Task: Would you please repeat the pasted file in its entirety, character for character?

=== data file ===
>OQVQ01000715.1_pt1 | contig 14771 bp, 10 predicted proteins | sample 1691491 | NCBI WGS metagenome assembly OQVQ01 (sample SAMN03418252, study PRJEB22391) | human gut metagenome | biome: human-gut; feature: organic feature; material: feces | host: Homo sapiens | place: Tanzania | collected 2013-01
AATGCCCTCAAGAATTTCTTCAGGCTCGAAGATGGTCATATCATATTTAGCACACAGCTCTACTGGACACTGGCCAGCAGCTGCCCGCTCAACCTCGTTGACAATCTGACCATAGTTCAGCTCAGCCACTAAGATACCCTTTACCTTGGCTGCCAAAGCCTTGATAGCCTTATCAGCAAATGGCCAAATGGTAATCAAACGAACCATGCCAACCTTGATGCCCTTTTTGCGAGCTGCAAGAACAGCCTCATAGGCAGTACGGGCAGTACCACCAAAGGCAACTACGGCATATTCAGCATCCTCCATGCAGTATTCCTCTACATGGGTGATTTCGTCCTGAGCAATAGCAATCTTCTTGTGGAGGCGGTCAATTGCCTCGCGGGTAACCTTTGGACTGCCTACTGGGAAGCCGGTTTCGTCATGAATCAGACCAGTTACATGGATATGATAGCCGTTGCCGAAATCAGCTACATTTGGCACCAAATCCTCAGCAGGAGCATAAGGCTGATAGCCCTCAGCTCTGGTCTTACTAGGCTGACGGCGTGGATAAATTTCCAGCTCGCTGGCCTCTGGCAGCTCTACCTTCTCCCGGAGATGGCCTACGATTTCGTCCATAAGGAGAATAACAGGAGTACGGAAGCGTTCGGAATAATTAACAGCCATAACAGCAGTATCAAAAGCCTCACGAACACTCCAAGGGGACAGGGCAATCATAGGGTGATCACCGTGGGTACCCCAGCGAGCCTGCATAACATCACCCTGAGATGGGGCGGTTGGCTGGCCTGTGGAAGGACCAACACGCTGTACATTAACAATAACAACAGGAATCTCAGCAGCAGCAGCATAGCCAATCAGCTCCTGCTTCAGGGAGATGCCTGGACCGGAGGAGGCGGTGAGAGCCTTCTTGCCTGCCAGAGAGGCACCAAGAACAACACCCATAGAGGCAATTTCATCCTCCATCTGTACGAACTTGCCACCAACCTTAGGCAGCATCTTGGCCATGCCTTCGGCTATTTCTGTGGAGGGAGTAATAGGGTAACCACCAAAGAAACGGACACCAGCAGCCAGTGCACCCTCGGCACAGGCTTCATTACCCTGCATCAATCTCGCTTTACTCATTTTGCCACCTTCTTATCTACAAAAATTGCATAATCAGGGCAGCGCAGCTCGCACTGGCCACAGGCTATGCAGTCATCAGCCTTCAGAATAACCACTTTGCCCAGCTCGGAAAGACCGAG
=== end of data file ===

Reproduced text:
>OQVQ01000715.1_pt1 | contig 14771 bp, 10 predicted proteins | sample 1691491 | NCBI WGS metagenome assembly OQVQ01 (sample SAMN03418252, study PRJEB22391) | human gut metagenome | biome: human-gut; feature: organic feature; material: feces | host: Homo sapiens | place: Tanzania | collected 2013-01
AATGCCCTCAAGAATTTCTTCAGGCTCGAAGATGGTCATATCATATTTAGCACACAGCTCTACTGGACACTGGCCAGCAGCTGCCCGCTCAACCTCGTTGACAATCTGACCATAGTTCAGCTCAGCCACTAAGATACCCTTTACCTTGGCTGCCAAAGCCTTGATAGCCTTATCAGCAAATGGCCAAATGGTAATCAAACGAACCATGCCAACCTTGATGCCCTTTTTGCGAGCTGCAAGAACAGCCTCATAGGCAGTACGGGCAGTACCACCAAAGGCAACTACGGCATATTCAGCATCCTCCATGCAGTATTCCTCTACATGGGTGATTTCGTCCTGAGCAATAGCAATCTTCTTGTGGAGGCGGTCAATTGCCTCGCGGGTAACCTTTGGACTGCCTACTGGGAAGCCGGTTTCGTCATGAATCAGACCAGTTACATGGATATGATAGCCGTTGCCGAAATCAGCTACATTTGGCACCAAATCCTCAGCAGGAGCATAAGGCTGATAGCCCTCAGCTCTGGTCTTACTAGGCTGACGGCGTGGATAAATTTCCAGCTCGCTGGCCTCTGGCAGCTCTACCTTCTCCCGGAGATGGCCTACGATTTCGTCCATAAGGAGAATAACAGGAGTACGGAAGCGTTCGGAATAATTAACAGCCATAACAGCAGTATCAAAAGCCTCACGAACACTCCAAGGGGACAGGGCAATCATAGGGTGATCACCGTGGGTACCCCAGCGAGCCTGCATAACATCACCCTGAGATGGGGCGGTTGGCTGGCCTGTGGAAGGACCAACACGCTGTACATTAACAATAACAACAGGAATCTCAGCAGCAGCAGCATAGCCAATCAGCTCCTGCTTCAGGGAGATGCCTGGACCGGAGGAGGCGGTGAGAGCCTTCTTGCCTGCCAGAGAGGCACCAAGAACAACACCCATAGAGGCAATTTCATCCTCCATCTGTACGAACTTGCCACCAACCTTAGGCAGCATCTTGGCCATGCCTTCGGCTATTTCTGTGGAGGGAGTAATAGGGTAACCACCAAAGAAACGGACACCAGCAGCCAGTGCACCCTCGGCACAGGCTTCATTACCCTGCATCAATCTCGCTTTACTCATTTTGCCACCTTCTTATCTACAAAAATTGCATAATCAGGGCAGCGCAGCTCGCACTGGCCACAGGCTATGCAGTCATCAGCCTTCAGAATAACCACTTTGCCCAGCTCGGAAAGACCGAG